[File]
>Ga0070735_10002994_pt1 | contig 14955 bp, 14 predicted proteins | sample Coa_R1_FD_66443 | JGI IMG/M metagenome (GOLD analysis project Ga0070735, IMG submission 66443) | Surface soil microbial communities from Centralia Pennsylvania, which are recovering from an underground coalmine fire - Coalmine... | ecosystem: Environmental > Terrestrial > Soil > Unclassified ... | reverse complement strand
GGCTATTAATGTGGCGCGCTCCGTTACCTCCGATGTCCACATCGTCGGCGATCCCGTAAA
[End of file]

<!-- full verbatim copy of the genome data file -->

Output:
>Ga0070735_10002994_pt1 | contig 14955 bp, 14 predicted proteins | sample Coa_R1_FD_66443 | JGI IMG/M metagenome (GOLD analysis project Ga0070735, IMG submission 66443) | Surface soil microbial communities from Centralia Pennsylvania, which are recovering from an underground coalmine fire - Coalmine... | ecosystem: Environmental > Terrestrial > Soil > Unclassified ... | reverse complement strand
GGCTATTAATGTGGCGCGCTCCGTTACCTCCGATGTCCACATCGTCGGCGATCCCGTAAA